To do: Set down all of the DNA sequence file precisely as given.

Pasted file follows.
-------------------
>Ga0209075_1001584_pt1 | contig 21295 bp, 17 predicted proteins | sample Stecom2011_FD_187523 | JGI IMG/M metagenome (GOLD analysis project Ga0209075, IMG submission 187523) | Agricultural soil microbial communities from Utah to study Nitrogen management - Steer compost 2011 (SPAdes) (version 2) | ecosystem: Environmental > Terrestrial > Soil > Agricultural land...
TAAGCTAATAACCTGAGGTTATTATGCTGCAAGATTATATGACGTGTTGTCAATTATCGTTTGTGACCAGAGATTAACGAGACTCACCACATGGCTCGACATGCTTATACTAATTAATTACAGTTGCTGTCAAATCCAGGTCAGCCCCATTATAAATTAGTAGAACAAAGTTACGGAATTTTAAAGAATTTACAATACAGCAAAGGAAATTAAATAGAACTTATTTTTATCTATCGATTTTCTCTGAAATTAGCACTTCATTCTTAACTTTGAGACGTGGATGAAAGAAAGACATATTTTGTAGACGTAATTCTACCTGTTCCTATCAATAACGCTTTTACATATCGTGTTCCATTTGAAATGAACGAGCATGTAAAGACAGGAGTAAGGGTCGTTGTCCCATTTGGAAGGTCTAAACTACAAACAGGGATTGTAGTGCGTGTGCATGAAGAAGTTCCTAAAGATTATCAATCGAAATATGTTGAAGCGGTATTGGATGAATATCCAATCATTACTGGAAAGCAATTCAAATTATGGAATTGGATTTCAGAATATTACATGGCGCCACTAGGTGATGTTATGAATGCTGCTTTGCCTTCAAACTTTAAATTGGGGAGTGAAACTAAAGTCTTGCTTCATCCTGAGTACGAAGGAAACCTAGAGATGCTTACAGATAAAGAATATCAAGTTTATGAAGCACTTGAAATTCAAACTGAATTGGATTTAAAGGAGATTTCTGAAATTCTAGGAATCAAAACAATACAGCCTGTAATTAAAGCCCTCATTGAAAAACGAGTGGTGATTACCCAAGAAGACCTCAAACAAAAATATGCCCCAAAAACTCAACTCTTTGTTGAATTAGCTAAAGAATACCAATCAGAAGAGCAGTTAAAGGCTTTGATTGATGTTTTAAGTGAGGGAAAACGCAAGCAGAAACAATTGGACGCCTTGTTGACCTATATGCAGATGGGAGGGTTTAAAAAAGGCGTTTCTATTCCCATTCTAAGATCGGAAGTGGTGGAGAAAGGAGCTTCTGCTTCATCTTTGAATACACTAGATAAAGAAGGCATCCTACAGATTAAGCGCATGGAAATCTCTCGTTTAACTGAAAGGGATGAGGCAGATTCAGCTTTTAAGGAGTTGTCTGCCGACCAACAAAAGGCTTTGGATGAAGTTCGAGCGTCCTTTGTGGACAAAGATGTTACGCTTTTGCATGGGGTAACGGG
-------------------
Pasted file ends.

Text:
>Ga0209075_1001584_pt1 | contig 21295 bp, 17 predicted proteins | sample Stecom2011_FD_187523 | JGI IMG/M metagenome (GOLD analysis project Ga0209075, IMG submission 187523) | Agricultural soil microbial communities from Utah to study Nitrogen management - Steer compost 2011 (SPAdes) (version 2) | ecosystem: Environmental > Terrestrial > Soil > Agricultural land...
TAAGCTAATAACCTGAGGTTATTATGCTGCAAGATTATATGACGTGTTGTCAATTATCGTTTGTGACCAGAGATTAACGAGACTCACCACATGGCTCGACATGCTTATACTAATTAATTACAGTTGCTGTCAAATCCAGGTCAGCCCCATTATAAATTAGTAGAACAAAGTTACGGAATTTTAAAGAATTTACAATACAGCAAAGGAAATTAAATAGAACTTATTTTTATCTATCGATTTTCTCTGAAATTAGCACTTCATTCTTAACTTTGAGACGTGGATGAAAGAAAGACATATTTTGTAGACGTAATTCTACCTGTTCCTATCAATAACGCTTTTACATATCGTGTTCCATTTGAAATGAACGAGCATGTAAAGACAGGAGTAAGGGTCGTTGTCCCATTTGGAAGGTCTAAACTACAAACAGGGATTGTAGTGCGTGTGCATGAAGAAGTTCCTAAAGATTATCAATCGAAATATGTTGAAGCGGTATTGGATGAATATCCAATCATTACTGGAAAGCAATTCAAATTATGGAATTGGATTTCAGAATATTACATGGCGCCACTAGGTGATGTTATGAATGCTGCTTTGCCTTCAAACTTTAAATTGGGGAGTGAAACTAAAGTCTTGCTTCATCCTGAGTACGAAGGAAACCTAGAGATGCTTACAGATAAAGAATATCAAGTTTATGAAGCACTTGAAATTCAAACTGAATTGGATTTAAAGGAGATTTCTGAAATTCTAGGAATCAAAACAATACAGCCTGTAATTAAAGCCCTCATTGAAAAACGAGTGGTGATTACCCAAGAAGACCTCAAACAAAAATATGCCCCAAAAACTCAACTCTTTGTTGAATTAGCTAAAGAATACCAATCAGAAGAGCAGTTAAAGGCTTTGATTGATGTTTTAAGTGAGGGAAAACGCAAGCAGAAACAATTGGACGCCTTGTTGACCTATATGCAGATGGGAGGGTTTAAAAAAGGCGTTTCTATTCCCATTCTAAGATCGGAAGTGGTGGAGAAAGGAGCTTCTGCTTCATCTTTGAATACACTAGATAAAGAAGGCATCCTACAGATTAAGCGCATGGAAATCTCTCGTTTAACTGAAAGGGATGAGGCAGATTCAGCTTTTAAGGAGTTGTCTGCCGACCAACAAAAGGCTTTGGATGAAGTTCGAGCGTCCTTTGTGGACAAAGATGTTACGCTTTTGCATGGGGTAACGGG